Many Virginia companies and institutions are more than 100 years old
- February 28, 2017
Entrepreneurs are a courageous lot. They pour their hearts and souls into starting businesses even though they are told 90 percent of startups fail before they reach their 10th anniversary.
In fact, government statistics suggest the odds of success aren’t quite that bad. The Small Business Administration reports that two-thirds of new businesses, 66 percent, survive through two years. The Bureau of Labor Statistics says half of all new businesses make it to their fifth birthday, and a third of the firms celebrate their tenth anniversary.
Beyond that point, however, the odds against survival begin to rise, especially for family businesses. Research has found that less than a third of family businesses survive to the second generation, and only 12 percent are passed to the founder’s grandchildren. The great-grandchildren probably can forget about working in the family firm. Only 3 percent of family companies make it that far.
These statistics offer some context to the remarkable feats achieved by the companies and institutions listed on the next page. The list includes more than 90 Virginia enterprises that are celebrating at least 20 years of operation. Nineteen in the group have been going strong for more than 100 years.
At 190 years old, Mason & Hanger is one of the oldest architecture and engineering firms in the U.S. It was started in the Richmond area by Claiborne Rice Mason in 1827. Now a part of Philadelphia-based Day & Zimmermann, Mason & Hanger acquired the firm Hankins & Anderson last year and now has offices in Glen Allen, Virginia Beach and Woodbridge.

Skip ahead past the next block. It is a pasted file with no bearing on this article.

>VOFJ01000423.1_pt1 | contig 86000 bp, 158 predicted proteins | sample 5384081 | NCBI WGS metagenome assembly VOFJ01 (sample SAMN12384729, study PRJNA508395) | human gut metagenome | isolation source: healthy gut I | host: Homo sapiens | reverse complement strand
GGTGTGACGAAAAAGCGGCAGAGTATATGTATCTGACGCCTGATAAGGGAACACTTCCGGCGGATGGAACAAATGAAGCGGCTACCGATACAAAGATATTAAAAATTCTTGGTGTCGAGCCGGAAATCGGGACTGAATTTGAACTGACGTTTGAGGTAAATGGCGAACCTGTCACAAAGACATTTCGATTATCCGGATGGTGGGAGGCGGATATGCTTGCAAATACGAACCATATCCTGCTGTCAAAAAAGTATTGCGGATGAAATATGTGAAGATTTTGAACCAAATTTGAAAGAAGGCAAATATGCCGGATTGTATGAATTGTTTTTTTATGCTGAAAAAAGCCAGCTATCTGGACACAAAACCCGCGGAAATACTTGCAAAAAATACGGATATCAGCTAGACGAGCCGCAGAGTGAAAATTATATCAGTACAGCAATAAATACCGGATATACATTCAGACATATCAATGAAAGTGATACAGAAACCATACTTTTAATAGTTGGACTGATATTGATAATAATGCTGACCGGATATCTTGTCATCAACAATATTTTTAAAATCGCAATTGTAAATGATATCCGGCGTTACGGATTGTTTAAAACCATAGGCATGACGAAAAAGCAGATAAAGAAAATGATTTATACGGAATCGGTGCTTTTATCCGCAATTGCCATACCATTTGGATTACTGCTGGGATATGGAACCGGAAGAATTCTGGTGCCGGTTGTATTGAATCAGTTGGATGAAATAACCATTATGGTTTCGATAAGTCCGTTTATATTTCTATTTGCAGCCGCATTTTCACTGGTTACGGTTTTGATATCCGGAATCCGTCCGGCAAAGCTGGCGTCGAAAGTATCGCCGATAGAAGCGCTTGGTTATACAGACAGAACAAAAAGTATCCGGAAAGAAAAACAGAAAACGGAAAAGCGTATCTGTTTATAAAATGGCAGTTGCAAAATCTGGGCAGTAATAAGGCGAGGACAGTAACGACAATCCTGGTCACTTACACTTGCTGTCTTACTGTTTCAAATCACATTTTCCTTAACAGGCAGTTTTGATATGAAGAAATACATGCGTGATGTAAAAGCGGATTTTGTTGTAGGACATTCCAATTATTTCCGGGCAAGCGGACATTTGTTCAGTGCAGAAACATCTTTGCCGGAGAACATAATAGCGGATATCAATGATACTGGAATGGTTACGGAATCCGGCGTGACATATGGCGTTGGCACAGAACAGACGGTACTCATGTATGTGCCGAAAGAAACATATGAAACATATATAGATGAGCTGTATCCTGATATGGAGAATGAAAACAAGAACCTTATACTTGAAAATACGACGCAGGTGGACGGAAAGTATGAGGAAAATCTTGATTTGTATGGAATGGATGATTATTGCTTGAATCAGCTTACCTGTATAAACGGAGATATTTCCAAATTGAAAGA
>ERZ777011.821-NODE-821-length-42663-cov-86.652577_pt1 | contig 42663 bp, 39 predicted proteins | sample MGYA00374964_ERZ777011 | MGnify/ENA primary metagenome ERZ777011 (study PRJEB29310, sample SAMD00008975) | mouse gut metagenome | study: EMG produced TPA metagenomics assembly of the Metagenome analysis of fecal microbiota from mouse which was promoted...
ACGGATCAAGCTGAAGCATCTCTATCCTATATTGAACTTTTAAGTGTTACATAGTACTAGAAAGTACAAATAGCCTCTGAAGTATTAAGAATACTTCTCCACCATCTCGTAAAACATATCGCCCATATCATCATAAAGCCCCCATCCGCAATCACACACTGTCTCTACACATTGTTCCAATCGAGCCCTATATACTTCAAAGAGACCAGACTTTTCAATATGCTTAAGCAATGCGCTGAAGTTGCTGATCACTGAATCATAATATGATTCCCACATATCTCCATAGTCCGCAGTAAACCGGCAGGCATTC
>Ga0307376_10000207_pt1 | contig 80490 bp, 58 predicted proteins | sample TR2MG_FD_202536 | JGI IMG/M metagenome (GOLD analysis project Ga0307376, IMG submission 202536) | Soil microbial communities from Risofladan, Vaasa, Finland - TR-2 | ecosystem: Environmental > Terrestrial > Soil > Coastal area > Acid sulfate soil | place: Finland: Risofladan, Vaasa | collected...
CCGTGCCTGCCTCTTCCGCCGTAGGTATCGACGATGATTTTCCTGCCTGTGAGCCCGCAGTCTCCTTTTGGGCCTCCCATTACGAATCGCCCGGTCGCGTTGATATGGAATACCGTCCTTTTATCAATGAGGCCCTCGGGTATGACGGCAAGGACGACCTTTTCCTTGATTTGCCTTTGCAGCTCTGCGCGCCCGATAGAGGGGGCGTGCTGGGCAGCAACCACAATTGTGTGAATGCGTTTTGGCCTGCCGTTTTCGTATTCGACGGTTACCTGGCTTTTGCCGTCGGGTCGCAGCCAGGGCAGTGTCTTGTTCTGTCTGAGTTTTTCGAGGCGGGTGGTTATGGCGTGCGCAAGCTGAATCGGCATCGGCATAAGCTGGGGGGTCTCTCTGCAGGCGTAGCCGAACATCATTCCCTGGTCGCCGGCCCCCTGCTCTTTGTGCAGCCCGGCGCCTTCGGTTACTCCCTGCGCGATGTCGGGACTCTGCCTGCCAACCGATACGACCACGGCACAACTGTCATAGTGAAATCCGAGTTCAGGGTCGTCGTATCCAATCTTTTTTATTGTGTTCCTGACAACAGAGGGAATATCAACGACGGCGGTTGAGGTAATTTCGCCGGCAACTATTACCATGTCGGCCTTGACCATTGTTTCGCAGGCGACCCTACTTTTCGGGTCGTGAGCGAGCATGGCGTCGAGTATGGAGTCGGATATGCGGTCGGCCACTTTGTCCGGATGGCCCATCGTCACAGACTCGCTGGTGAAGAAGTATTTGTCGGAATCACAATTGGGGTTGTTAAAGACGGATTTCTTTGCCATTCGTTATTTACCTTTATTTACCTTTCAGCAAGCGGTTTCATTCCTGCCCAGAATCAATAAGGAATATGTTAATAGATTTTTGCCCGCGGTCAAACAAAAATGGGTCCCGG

Many companies on the list are familiar names: Altria Group, the parent company of Philip Morris USA, traces its origins to 1847 when tobacconist Philip Morris opened a business in London. Health-care supplier Owens & Minor began in 1882 when Otho O. Owens and G. Gilmer Minor, salesmen working for competing wholesale drug companies, decided to become partners. Petroleum additives company NewMarket Corp. traces its roots to Albemarle Paper Manufacturing Co., which began in 1887 and acquired the much larger Ethyl Corp. in 1962.
Three centenarians on the list are profiled in the following pages. They are the 100-year-old NASA Langley Research Center in Hampton, 115-year-old Shenandoah Telecommunications (Shentel) in Edinburg and 175-year-old Richmond-based law firm Sands Anderson.
Langley actually began during World War I as the research center for the National Advisory Committee for Aeronautics (NACA). The Wright brothers had been the first in flight in 1903, but by 1917 the U.S. needed to catch up with other nations in the military use of airplanes.
The government again turned to Langley in the 1950s to play catch-up with the Soviet Union after its successful launch of the Sputnik satellite. By then part of the renamed National Aeronautics and Space Administration (NASA), Langley was the place that the first American astronauts trained for the Mercury program.
Shentel began operation in 1902 as a local telephone company owned by its customers. After acquiring Waynesboro-based nTelos last year, Shentel now is the sixth-largest wireless telephone carrier in the nation with more than a million customers. Some of the company’s shareholders today are descendants of its original customers in the early 1900s.
Sands Anderson has a distinction that few Virginia companies could match. Many of its early records were destroyed in Richmond’s evacuation fire near the end of the Civil War. The firm had already been in operation more than two decades by that time.
The firm’s founder, Alexander Hamilton Sands Sr., was a newspaper editor and minister as well as a lawyer. Sands also was the father of 13 children and three generations of the family practiced in the firm. The last died in 1996 at the age of 88.